A few weeks ago I wrote a blog announcing Ruth Marshall’s book, Walk it Off, and at the time I promised to come back with a review of the book. I finished the book in about 48 hours despite the fact that I was suffering from a spinal fluid leak that kept my reading time to short interludes, but I have waited to write this review because I was trying to figure out how far I should go in my review (not that it really matters much because I don’t have a large group of readers). Now, several weeks after completing the book, I think I have decided what I want to say about it.
First and foremost, I would like to thank Ms. Marshall for opening up and sharing her experience with the rest of us. Recovery can be a deeply personal experience, and certainly some aspects of the recovery (i.e. incontinence issues and suppositories) are more private than others, so I can say I am very grateful that she shared so candidly. As I was negotiating the early days of my own recovery, these details helped me to feel like I was not alone in my experience. From the moment she was diagnosed to the day she was discharged from rehab, I found my own experiences jumping off of the page. So I thank her for that.
However, there were also moments when I wondered who she envisioned reading the book. Adoring fans who wanted a window into her experience? Peers in the entertainment industry – so they would understand why she was no longer acting? Other people, like myself, who have also had spinal cord tumors? The world at large? Or was she, just maybe, writing it for herself? I can’t be sure. But if she was writing it for other spinal cord tumor survivors (or those who are newly diagnosed), I believe she missed the mark by repeatedly stressing her decision to not join the community of survivors. She didn’t want to connect with other people who were experiencing recovery at the same time as her. She didn’t want the advice or reassurance of people who had already made it through the early stages of recovery and were now trying to find their way in their new lives. She wasn’t trying to use her position as a public figure to call for more research into the condition or assistance for survivors less fortunate than herself. And the disdain with which she seemed to view those of us who have turned to others for support and guidance was off putting. Each time she mentioned her decision to not connect with a fellow spinal cord tumor survivor, I felt somehow insulted. So, there is that.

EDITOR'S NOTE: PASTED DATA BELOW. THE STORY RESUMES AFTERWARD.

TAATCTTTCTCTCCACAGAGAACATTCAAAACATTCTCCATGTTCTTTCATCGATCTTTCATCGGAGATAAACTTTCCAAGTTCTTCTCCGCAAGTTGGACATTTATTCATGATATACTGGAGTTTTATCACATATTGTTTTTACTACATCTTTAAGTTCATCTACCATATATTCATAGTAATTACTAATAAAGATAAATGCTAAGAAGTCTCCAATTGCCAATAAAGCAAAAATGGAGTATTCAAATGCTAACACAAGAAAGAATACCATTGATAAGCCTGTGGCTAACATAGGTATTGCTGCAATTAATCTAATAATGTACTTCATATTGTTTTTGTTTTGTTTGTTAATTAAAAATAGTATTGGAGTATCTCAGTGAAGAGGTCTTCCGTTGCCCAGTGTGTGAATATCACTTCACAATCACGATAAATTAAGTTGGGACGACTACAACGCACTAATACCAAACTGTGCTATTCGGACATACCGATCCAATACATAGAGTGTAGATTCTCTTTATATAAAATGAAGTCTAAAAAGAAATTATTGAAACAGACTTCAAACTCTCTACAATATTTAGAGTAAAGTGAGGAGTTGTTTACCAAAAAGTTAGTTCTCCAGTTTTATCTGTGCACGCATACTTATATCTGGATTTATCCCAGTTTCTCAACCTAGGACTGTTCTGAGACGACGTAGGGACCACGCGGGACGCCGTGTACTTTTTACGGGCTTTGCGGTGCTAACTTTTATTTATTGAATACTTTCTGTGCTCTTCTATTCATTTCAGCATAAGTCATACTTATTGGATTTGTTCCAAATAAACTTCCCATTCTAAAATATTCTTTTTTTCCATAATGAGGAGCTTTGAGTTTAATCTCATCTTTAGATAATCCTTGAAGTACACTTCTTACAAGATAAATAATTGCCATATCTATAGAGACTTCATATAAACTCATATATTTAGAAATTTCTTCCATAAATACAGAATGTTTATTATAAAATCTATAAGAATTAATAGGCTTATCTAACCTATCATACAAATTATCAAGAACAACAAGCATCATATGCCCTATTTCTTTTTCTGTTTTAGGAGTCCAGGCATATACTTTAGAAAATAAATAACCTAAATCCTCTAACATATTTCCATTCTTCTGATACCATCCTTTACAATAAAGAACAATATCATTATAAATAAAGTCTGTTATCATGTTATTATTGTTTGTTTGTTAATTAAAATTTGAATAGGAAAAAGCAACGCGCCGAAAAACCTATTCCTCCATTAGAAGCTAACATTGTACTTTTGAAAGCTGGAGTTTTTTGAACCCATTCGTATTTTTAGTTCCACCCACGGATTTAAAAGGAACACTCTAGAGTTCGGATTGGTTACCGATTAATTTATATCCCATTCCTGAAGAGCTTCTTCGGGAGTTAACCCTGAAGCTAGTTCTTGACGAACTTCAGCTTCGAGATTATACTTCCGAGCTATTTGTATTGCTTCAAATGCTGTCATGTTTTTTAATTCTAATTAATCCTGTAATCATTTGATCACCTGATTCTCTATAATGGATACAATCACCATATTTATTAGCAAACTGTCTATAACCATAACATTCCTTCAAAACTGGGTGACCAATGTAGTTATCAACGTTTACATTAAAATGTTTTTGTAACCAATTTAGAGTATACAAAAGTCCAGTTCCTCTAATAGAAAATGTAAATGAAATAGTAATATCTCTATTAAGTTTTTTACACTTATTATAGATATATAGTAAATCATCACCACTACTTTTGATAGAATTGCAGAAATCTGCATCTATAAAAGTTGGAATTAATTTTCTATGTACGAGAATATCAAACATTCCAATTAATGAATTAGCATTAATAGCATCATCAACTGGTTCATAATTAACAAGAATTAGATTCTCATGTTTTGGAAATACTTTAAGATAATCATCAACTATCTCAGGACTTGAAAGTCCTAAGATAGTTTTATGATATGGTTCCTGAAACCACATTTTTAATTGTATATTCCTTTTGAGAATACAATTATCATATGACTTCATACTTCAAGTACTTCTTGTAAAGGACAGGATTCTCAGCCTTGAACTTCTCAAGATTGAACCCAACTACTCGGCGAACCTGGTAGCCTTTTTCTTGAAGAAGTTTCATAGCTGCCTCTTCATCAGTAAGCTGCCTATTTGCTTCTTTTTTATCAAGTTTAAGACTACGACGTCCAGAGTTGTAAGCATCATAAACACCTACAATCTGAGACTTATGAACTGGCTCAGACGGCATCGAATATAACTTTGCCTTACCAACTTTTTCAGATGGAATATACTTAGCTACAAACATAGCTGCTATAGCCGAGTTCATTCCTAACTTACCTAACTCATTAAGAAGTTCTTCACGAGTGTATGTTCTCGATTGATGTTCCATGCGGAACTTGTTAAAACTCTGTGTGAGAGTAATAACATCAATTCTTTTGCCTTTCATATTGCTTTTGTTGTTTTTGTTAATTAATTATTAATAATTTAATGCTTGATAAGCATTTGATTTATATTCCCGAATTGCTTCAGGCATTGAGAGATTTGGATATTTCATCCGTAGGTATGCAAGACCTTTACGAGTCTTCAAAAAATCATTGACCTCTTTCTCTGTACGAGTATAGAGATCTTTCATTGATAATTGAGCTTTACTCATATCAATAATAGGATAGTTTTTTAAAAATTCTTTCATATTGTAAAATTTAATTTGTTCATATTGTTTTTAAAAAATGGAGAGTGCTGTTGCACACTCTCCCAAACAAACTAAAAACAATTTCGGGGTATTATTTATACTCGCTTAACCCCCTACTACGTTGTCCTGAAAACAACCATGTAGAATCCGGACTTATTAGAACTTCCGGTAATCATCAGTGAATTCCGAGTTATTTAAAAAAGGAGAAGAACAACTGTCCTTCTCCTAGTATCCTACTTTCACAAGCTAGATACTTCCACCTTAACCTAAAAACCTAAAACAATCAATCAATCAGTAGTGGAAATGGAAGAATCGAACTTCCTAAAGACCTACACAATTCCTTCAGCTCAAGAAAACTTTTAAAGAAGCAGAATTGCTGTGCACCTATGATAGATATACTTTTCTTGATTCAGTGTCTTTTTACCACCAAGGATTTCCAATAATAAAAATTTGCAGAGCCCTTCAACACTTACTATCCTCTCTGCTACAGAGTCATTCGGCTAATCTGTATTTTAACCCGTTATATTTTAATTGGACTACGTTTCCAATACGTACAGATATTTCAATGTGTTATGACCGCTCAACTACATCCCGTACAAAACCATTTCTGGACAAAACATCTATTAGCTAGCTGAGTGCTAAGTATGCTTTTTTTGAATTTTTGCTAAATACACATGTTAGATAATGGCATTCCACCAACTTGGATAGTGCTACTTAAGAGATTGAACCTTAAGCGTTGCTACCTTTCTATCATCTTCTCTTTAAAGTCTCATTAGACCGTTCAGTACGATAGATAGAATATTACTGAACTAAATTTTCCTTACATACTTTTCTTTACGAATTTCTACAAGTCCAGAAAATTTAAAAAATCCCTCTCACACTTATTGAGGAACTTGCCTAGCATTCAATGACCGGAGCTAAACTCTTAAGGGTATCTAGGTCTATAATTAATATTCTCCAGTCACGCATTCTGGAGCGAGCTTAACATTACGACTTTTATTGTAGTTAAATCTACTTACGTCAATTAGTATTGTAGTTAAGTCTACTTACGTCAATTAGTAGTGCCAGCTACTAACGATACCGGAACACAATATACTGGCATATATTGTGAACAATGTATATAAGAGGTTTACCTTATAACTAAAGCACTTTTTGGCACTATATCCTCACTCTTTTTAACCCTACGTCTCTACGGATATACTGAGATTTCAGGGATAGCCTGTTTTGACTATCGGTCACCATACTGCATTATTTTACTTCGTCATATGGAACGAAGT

Another problem I had with her was her focus on being able to have sex with her husband. It is just that from where I am right now, there are so many things that are much higher priorities for me. For example, I would happily give up sex for the rest of my life to get rid of the pain and discomfort that I have been experiencing. I am fortunate because I can still walk post-op, but if I couldn’t, I am sure I would be willing to trade sex for the ability to walk. And even if I could have sex right now, would I be able to get in the mood when I am wondering if I will be able to get back to work before my Family Medical Leave runs out? Or when I am obsessing about the bills that are rolling in, wondering how we will pay them – especially if I can’t go back to work? And then there is the worry about continued health insurance coverage since that is provided by my job. And did I mention that I will also lose my retirement because I haven’t been with my current employer for ten years. But maybe that is the difference between living in the United States and Canada? Maybe if I had a national health system I too would be able to make my sex life the focus of my recovery? I am sure the Democrats could find a way to use that. I can see the ads already – happy, smiling people from all walks of life who have obviously had serious medical conditions – they aren’t worried about going bankrupt to pay medical bills – they are just worried that the doctors won’t be able to restore their ability to achieve orgasm… but I digress.
I am grateful to anyone who is willing to share their story of recovery because those stories help me to find the courage to keep pushing forward with my own recovery, so I am grateful to Ms. Marshall. But I am also disappointed.